The human scale er heimildamynd sem skoðar nútíma borgarlandslag og það hvað gerist ef við setjum fólk og þarfir þess í forgrunn borgarþróunar. Danski arkitektinn Jan Gehl hefur skoðað mannlega hegðun í borgum sl 40 ár en útgangspunktur hans er áhugi á fólki fremur en byggingum. Gehl veltur upp ýmsum spurningum um mannlíf í borgum og hvernig hægt er að þróa þær í átt að því að verða notalegri fyrir mannfólkið.
The human scale questions our assumptions about modernity, exploring what happens when we put people into the center of our equations.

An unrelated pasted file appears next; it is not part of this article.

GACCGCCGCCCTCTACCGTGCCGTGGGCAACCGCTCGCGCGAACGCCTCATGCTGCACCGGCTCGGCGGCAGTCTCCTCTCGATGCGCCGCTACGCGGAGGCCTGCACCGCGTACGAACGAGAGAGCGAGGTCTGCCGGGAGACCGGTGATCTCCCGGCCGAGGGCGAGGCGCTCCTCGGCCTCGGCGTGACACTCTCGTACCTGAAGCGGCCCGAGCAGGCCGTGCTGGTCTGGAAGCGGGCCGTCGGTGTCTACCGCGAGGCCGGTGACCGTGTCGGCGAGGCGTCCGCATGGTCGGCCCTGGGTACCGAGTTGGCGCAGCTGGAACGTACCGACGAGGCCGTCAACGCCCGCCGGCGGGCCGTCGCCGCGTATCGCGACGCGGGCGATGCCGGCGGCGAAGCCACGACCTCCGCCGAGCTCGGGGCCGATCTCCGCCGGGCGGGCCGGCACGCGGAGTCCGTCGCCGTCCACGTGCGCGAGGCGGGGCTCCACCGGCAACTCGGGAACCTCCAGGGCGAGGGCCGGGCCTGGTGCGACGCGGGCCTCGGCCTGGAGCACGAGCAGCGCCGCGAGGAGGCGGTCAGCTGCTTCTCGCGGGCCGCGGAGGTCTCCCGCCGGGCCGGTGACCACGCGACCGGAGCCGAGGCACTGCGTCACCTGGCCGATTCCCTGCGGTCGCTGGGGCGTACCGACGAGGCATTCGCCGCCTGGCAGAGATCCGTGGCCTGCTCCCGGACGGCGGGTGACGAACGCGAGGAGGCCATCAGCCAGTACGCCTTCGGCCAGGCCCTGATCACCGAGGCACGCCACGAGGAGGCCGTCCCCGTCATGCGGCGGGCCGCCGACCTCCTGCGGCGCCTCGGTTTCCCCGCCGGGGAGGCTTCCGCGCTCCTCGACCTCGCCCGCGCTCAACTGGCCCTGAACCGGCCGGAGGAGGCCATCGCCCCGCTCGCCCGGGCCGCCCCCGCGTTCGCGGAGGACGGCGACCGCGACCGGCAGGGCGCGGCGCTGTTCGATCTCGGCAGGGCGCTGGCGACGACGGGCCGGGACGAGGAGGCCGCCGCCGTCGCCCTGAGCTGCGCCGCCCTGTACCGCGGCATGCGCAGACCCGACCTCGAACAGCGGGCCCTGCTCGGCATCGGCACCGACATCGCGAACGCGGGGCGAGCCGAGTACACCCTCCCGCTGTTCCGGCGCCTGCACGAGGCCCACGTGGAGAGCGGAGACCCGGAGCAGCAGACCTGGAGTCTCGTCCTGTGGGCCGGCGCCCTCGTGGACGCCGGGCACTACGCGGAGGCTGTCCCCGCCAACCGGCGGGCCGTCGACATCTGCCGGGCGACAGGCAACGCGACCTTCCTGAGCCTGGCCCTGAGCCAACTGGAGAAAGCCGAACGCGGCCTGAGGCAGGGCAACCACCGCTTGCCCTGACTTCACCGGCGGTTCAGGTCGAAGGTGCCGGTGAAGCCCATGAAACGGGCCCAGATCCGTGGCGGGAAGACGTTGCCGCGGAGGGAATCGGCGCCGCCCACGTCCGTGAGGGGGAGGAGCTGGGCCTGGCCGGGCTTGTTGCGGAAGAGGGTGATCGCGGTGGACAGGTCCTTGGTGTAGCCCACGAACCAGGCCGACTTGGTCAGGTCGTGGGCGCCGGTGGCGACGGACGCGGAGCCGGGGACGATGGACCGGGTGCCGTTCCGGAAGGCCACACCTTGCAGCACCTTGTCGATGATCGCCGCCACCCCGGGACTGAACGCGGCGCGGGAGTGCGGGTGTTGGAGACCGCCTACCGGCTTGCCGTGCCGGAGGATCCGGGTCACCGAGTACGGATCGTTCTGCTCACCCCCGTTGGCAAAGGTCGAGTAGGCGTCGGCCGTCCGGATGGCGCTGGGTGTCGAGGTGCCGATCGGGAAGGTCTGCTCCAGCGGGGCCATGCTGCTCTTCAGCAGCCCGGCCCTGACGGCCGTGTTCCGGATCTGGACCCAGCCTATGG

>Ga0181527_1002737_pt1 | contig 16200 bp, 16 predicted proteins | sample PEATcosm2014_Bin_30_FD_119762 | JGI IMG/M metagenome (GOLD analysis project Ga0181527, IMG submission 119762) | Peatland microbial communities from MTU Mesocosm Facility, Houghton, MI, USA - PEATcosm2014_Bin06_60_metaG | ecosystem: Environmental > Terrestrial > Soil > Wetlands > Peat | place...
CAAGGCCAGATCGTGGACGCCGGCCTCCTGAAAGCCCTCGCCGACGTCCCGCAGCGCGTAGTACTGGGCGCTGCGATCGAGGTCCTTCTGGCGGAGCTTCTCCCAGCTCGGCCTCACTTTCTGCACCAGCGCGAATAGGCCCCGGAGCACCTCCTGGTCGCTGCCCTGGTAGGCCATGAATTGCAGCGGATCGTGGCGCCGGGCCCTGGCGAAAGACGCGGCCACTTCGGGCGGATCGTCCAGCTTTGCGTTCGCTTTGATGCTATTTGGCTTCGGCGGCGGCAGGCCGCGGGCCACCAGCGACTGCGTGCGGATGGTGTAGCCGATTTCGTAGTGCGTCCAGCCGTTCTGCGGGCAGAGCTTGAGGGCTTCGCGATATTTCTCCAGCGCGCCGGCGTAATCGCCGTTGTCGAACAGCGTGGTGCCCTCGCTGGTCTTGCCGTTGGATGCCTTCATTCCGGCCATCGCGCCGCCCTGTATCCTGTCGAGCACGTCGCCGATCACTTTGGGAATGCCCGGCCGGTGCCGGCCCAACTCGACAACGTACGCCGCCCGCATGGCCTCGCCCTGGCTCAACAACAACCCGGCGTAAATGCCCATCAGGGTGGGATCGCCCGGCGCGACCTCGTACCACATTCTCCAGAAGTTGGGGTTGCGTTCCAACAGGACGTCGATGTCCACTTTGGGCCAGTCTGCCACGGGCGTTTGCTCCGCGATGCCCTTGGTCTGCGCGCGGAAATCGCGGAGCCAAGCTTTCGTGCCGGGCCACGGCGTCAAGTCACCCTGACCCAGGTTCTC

For 40 years the Danish architect Jan Gehl has systematically studied human behavior in cities. His starting point was an interest in people, more than buildings – in what he called Life Between Buildings. What made it exist? When was it destroyed? How could it be brought back? This lead to studies of how human beings use the streets, how they walk, see, rest, meet, interact etc. Jan Gehl also uses statistics, but the questions he asks are different. For instance: How many people pass this street throughout a 24 hour period? How many percent of those are pedestrians? How many are driving cars or bikes? How much of the street space are the various groups allowed to use? Is this street performing well for all its users? Jan Gehl made his first studies in Italy and later he inspired the planning of Denmark’s capital, Copenhagen, for 40 years. His ideas inspired the creation of walking streets, the building and improvements of bike paths and the reorganization of parks, squares and other public spaces throughout this city and in many other cities in the Nordic region. Around the world cities like Melbourne, Dhaka, New York, Chongqing and Christchurch are now also being inspired by Gehl’s work and by the developments in Copenhagen.